Director: Lorene Scafaria
Cast: Constance Wu, Jennifer Lopez, Julia Stiles, Keke Palmer, Lili Reinhart
Throughout Lorene Scafaria’s Hustlers, I couldn’t shake off the feeling that I was watching the “better half” – the other side – of the male buddy movie. Take Hangover for instance: Four men ingest a drug that wipes out their memory of a wild bachelor night. The thing about the male-bonding movie is that it looks silly if it isn’t a comedy. We’re so ineloquent at expressing ourselves that sentimentality is forced to acquire the language of farcical humour. Women often become the punchline: One of the Hangover dudes even ‘mistakenly’ marries a naive stripper. Hustlers, in lyrical contrast, is about four strippers who fleece rich clients by wiping out their memory with systematic drugging. Most of the men here are horny Wall Street weasels who, the women assure each other, deserve to be exploited in this extreme manner.
It is serious business – both literally and figuratively – and yet this 2008-financial-crisis cautionary tale (The Big Short director Adam McKay is one of the producers) channels the stylized form of a female buddy movie. It’s surprisingly funny and frenetic and furious, almost as if Scafaria were deliberately making a Scarfaceian anti-comedy that says: Boys, the joke is on you. The credit-card swipe followed by a ka-ching! is a recurring image. A costlier swipe is the one aimed at the tonal flimsiness of their male counterparts: The youngest girl has a vomiting problem – she barfs every time they set up a naive new guy. (Will Ferrell is one of the producers). Even the eclectic soundtrack – dozens of pretty “money” montages are scored to Britney Spears and Usher and Sean Kingston and Lorde – feels like a play on the accessibility of this genre. The camera, too, moves as if it were perpetually capturing neon-lit seediness. There’s also a grammar to some of the shot-taking. For example, the protagonist is introduced in the first shot, a dreamy long take that follows her from the changing room onto the stage, as if she were an artist excited about her first performance. But it is soon revealed that she is just an exotic dancer, and once she enters the club room, the spell is broken; casual jump-cuts then begin to define her daily routine.
Unlike the crass eye-for-an-eye-ness of a Bridesmaids or a Girls Trip, or the superficial sexiness of an Ocean’s 8, Hustlers is deceptively profound…both as a girl-gang drama and a con-artist indie. It’s not just the showy depth of its lines. (“Motherhood is a mental illness,” one single mother tells another, hoping that her crimes might provide a better future for her daughter). There is also the usual character template – the wily veteran (Jennifer Lopez, as Ramona) takes the dewy-eyed newbie (the evocative Constance Wu, as Dorothy) under her wings. We’ve seen it all before: egos clash, mistakes are made, fallouts happen. But there’s a genuine sense of sisterhood belying the pattern. Dorothy, in 2014, is narrating this 2008-2013 story to a journalist (Julia Stiles). From the way she reacts to the writer, you can sense that Dorothy, too, is a prisoner of familiar storytelling templates: She repeatedly expects the journalist to confirm that Ramona is the calculative destroyer (“She knew exactly what she had to do”) who took everyone for a ride. That’s the narrative she is conditioned to believe from years of rags-to-riches-to-rags classics. That’s the narrative she needs to hear so that she feels better about herself.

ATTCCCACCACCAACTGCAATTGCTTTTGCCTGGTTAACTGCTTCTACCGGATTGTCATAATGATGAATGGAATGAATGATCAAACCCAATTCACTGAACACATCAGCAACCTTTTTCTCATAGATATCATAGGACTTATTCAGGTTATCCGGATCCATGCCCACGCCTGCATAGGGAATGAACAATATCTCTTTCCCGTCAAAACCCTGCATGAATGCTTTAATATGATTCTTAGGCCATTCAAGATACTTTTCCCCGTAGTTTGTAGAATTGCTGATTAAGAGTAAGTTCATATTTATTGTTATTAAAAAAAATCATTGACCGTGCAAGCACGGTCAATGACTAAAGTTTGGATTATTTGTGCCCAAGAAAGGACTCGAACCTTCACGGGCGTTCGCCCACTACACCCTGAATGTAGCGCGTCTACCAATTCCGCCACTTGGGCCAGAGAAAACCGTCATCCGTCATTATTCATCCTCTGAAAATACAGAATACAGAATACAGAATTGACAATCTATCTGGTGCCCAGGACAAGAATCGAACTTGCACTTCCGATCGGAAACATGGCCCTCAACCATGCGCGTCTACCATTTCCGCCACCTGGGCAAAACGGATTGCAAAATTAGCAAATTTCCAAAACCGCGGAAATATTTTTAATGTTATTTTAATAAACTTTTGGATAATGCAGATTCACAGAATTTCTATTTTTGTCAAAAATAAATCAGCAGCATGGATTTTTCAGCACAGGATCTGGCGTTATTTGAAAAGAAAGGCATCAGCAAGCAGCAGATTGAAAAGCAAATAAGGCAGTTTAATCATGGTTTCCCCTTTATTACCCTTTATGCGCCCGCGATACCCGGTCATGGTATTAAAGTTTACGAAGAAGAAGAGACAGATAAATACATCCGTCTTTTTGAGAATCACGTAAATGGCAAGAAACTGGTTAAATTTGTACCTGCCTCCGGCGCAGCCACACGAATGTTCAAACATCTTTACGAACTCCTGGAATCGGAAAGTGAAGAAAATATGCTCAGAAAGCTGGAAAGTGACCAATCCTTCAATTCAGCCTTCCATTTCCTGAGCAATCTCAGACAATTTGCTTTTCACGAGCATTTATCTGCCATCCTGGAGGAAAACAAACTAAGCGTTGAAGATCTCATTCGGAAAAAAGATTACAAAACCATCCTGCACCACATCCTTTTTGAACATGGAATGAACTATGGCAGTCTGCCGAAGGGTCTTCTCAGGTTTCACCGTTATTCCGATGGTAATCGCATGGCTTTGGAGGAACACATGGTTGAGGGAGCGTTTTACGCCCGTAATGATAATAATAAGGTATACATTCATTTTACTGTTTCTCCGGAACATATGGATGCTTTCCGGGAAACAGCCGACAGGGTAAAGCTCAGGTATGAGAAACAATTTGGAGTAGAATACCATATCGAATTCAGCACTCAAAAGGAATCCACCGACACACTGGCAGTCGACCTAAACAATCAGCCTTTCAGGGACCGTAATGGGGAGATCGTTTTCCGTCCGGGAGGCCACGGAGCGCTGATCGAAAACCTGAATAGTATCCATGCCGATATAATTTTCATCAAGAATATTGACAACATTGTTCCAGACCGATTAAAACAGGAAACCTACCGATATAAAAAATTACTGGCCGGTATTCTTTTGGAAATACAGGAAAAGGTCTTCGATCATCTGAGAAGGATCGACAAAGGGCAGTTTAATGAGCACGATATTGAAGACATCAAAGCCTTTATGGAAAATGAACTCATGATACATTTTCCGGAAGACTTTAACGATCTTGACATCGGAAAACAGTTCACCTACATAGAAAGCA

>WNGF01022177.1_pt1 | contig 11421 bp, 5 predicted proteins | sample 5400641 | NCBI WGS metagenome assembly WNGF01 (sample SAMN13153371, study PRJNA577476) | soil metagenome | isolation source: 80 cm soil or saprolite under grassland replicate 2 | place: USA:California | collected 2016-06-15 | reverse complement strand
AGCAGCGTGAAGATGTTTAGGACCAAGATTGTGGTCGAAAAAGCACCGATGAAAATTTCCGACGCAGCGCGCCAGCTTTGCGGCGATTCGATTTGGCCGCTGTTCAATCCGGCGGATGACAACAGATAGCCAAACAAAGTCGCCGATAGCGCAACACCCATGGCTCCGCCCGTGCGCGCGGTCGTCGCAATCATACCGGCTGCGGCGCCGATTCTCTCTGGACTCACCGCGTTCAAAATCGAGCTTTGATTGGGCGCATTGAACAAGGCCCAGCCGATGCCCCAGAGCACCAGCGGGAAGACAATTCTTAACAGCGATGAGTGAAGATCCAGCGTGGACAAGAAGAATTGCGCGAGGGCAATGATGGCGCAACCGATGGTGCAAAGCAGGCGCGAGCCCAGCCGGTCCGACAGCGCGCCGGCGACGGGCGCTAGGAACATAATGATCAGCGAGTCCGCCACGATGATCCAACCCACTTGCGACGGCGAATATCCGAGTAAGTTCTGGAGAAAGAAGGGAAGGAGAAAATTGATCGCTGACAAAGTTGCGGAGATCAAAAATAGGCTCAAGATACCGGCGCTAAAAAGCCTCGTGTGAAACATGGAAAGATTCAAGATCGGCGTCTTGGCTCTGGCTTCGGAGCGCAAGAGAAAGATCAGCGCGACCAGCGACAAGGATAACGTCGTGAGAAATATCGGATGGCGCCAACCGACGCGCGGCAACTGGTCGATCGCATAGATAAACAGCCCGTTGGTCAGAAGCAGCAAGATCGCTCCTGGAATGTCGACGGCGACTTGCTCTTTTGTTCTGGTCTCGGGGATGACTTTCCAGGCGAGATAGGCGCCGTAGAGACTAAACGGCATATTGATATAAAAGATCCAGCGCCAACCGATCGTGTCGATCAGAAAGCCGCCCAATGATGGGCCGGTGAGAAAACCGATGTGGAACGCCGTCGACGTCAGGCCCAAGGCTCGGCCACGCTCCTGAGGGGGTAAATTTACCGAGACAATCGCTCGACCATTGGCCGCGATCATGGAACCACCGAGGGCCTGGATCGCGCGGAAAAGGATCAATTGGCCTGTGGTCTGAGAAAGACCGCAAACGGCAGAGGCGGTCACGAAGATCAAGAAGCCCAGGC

Jennifer Lopez’s performance is in fact designed to keep us guessing: Is Ramona a vixen or a wonder woman? Given that she has been a hugely successful pop star, it’s no surprise that Lopez’s two career-best turns have come as a singer (Selena) and a dancer (Hustlers). Notice the little details she infuses into Ramona. She holds and smokes her cigarettes in a certain way, sucking on the stick aggressively and briskly: a habit that suggests that Ramona might have grown up poor, because of how every puff is taken to be optimized.
I suppose a lot of the mentor-protege subversion comes down to Hustlers’ real-life roots. For a film based on a viral article (Jessica Pressler’s 2015 New York Magazine piece), maybe it’s no coincidence that the central relationship invokes the essence of a more recent viral article. Natalie Beach’s lovely millennialist essay in The Cut describes the writer’s life-altering – and increasingly toxic – friendship with a popular Instagram influencer called Caroline Calloway, whose online image she helped build until she felt exploited by Calloway’s callous ways. Beach’s tone sways between resentful and regretful. The last line of the introductory paragraph reads: “It seems obvious now, the way the story would end, but when I first met Caroline Calloway, all I saw was the beginning of something extraordinary”.
You can almost hear Dorothy begin with these words to the journalist. What’s remarkable is that ever since the essay got out, Calloway, a digital hustler of sorts, has been expressing great admiration for her bitter friend – much of which looks opportunistic and tailored – on her Instagram account. She has been posting old photos and being unnaturally gracious about the whole thing, as if to hint that it’s perhaps Natalie who is a bit delusional. Hustlers’ biggest triumph lies in how it ceases to matter who the Caroline of the story is and who the Natalie. At times, it counts on the possibility that we can’t tell one from the other. After all, if motherhood is a mental illness, friendship is a viral infection.